posted on 11/2010 By:
The Ocean is back with its follow up to this year's Heliocentric, an album that may have surprised the lot of you due to its emphasis on the more orchestral side of the band as well as its lack of heaviness. If you were one who assumed the second half of The Ocean's latest concept would return to the heavier side of things, you are correct. Mostly.
To say The Ocean has a knack for releasing double LPs would be an understatement, considering it's the only thing they've ever done as far as their full-length albums go. Fluxion and Aeolian were both meant to be released as one album, as well as Heliocentric and Anthropocentric. The most perturbing aspect of this ongoing concept (with the exception of Precambrian) is the fact that the band's attempts to release elongated, two-part concept albums are a bit lopsided. I do credit The Ocean for managing to display a wide array of different sounds and approaches to metal, but it's difficult to not assume that some of it is filler. Therein lies the catch 22: The Ocean's willingness to experiment is what sets them apart, but it's not what makes listening to their music enjoyable. Fortunately, quite a few of the songs on Anthropocentric are pretty damn enjoyable. I know...I'm getting to that. Please pardon the parallel between the long-windedness of this review and the amount of time it took me to comprehend The Ocean's latest Sunday school science lesson.
The Ocean has quickly returned to its sludgier ways, as Anthropocentric immediately leads off with its crushing ten-minute title track. If there's one thing the band has mastered, it's how to write incredibly catchy hooks. Although Staps and other guest musicians help make up the album's vocal tracks, Loïc Rossetti has proven himself to be a marvelous vocalist. Whether his punishing screams are accompanied by the sound of a tuned-down guitar or his clean vocals dance alongside a softer, melodic chorus, Rossetti's vocal passages (especially during the clean segments) are non-obnoxious and share the same caliber as Linus Jägerskog of Burst. Aside from the opening track, "She Was the Universe," "The Grand Inquisitor II," and "Heaven TV" are all examples of how The Ocean's beautiful guitar melodies, carried by the dirtiness of crunchy, distorted chugging, lead perfectly into each chorus. Although each of the aforementioned songs has a fairly accessible structure individually, they all follow fairly different patterns and take some getting used to. With time, you'll be happily singing along to them in your head. The only problem with Anthropocentric is that the same can't be said about the remainder of the songs. A few of the heavier songs are far from memorable and contain little variation, while the softer ones are annoyingly similar to every decent post act you've ever heard. Don't get me wrong here -- utilizing a few minutes of space on an album such as this to play some softer jams is certainly more desirable than 70 minutes of arid guitar meandering with no vocals, but it feels too much like filler. Not to mention, didn't The Ocean already give us an entire album of softer songs anyway? A few string instruments and bizarre keyboard effects spice up Anthropocentric's lighter moments, but they don't really maintain a big enough role to greatly enhance the album.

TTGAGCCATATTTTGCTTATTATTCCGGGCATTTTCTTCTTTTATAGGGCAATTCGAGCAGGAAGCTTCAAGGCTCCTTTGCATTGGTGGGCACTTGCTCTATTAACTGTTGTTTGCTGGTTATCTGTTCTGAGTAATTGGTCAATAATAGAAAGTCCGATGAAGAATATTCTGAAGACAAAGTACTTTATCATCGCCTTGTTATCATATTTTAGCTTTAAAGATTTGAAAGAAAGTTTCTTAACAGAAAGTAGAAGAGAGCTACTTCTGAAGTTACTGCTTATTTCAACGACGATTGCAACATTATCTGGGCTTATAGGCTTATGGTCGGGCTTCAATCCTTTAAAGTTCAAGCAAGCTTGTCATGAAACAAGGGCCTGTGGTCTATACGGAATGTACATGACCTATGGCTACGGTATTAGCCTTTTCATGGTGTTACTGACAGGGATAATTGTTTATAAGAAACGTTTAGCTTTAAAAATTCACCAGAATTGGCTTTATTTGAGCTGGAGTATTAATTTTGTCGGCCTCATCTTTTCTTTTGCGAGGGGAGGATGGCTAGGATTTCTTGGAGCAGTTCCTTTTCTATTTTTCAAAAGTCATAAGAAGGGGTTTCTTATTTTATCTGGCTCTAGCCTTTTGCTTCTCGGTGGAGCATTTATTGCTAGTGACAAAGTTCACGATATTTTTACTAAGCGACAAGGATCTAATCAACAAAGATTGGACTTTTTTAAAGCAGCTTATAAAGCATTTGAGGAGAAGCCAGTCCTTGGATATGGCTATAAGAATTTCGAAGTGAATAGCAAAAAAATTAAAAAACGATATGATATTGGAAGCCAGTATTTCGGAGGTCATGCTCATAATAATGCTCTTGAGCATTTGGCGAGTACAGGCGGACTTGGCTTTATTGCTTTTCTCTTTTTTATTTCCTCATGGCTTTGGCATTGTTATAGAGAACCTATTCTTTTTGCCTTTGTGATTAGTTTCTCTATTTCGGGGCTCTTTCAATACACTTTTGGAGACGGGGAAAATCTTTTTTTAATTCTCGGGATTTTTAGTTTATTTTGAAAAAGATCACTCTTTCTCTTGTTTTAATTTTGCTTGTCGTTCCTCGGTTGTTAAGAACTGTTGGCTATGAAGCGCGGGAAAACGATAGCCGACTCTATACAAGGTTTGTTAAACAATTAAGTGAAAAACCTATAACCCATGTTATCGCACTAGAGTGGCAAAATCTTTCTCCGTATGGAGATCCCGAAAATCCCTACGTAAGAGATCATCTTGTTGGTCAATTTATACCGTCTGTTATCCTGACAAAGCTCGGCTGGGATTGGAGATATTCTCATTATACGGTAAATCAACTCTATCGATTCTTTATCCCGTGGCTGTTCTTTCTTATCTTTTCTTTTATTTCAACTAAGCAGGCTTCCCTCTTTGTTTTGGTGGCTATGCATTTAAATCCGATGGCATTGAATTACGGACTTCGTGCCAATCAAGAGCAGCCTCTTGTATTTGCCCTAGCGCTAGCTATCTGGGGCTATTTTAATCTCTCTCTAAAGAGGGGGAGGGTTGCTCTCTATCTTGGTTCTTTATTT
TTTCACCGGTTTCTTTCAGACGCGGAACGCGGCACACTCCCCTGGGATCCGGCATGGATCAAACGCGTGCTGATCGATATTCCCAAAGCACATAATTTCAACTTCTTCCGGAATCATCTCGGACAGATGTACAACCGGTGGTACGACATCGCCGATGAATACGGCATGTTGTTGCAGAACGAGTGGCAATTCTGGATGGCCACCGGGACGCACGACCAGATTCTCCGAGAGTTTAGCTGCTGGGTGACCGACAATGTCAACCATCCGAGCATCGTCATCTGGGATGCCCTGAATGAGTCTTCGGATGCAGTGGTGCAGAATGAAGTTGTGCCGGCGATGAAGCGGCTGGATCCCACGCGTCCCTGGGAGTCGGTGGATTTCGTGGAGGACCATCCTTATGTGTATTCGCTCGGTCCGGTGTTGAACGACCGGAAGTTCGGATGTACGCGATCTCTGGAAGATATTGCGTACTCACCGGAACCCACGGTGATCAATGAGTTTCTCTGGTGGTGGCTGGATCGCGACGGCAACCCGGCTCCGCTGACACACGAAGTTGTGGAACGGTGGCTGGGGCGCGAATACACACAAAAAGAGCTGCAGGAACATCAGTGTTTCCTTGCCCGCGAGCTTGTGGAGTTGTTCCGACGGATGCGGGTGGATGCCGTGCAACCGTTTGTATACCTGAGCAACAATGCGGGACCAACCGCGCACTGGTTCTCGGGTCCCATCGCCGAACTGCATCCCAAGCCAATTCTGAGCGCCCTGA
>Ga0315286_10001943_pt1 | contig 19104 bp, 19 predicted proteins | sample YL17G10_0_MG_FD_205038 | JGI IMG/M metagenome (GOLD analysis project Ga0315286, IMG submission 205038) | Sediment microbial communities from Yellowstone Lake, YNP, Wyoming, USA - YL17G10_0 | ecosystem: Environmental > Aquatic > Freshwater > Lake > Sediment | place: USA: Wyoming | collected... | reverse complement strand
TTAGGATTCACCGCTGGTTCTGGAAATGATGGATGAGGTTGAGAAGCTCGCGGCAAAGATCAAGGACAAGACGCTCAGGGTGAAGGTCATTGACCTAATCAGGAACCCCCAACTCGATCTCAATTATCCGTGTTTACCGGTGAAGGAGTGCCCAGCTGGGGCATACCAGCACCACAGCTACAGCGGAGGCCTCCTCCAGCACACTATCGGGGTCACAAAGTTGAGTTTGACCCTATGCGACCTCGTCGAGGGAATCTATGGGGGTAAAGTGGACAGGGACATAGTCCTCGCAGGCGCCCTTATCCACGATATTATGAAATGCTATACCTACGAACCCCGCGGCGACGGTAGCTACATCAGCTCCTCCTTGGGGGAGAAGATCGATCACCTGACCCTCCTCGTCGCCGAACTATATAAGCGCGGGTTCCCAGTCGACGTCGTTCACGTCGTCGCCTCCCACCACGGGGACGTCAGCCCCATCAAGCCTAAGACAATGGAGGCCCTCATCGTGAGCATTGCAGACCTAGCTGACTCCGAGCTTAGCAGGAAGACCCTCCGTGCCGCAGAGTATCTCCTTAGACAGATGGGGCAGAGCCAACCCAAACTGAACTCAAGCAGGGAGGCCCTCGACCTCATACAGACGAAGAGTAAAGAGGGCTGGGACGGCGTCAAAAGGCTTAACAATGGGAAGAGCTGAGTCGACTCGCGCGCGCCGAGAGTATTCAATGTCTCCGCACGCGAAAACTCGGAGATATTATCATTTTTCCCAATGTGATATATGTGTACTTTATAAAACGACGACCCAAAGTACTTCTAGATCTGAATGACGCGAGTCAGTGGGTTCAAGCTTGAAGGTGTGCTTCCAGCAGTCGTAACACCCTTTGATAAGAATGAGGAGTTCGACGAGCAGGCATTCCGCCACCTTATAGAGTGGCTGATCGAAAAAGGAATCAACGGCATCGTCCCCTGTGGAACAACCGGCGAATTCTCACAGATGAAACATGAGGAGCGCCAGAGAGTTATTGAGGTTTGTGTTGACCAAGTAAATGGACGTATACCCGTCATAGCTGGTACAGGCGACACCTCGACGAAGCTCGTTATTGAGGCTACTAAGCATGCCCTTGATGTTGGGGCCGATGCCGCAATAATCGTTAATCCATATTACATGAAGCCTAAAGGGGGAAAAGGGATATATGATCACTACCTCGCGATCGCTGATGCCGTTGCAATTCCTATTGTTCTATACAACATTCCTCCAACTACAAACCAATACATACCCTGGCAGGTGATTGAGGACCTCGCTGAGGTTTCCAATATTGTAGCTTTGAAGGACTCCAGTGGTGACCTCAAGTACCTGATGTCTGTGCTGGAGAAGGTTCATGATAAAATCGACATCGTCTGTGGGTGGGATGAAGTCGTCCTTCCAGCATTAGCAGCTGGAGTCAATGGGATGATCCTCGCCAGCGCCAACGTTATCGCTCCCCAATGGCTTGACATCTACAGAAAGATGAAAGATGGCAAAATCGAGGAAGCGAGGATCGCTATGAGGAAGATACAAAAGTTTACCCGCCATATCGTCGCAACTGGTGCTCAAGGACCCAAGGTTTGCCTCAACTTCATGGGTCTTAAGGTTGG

Robin Staps, the mastermind and only remaining founding member of what one was once The Ocean Collective, has made a considerable amount of changes since the release of the group's 2007 meisterwerk, Precambrian. Oceanland, a former World War II aluminum factory turned recording studio and living quarters for The Ocean has since been seized by Berlin officials. Additionally, Staps has stated that the band is now an official five-piece (plus a permanent sound manager) with guest musicians. Although a touring band with thirty or so members (some of whom have become lost to alcoholism, have been severely injured on stage or have merely disappeared en route) sounds frighteningly exciting, Staps has made a step in the right direction as far as the band's lineup is concerned, because I personally don't believe The Ocean's plethora of guest musicians or explorations into uncharted metal territory is what makes Anthropocentric worth listening to.
Now for the challenge: release a 70-80 minute LP, condensing all of their desired sounds into one cohesive, coherent album that is enjoyable and doesn't require so much fucking time to listen to. A dainty portion of mixed greens is fine on a side plate, but the meat and potatoes are really what we all look forward to. If The Ocean can serve more of it, I'd be willing to bet their best is yet to come.
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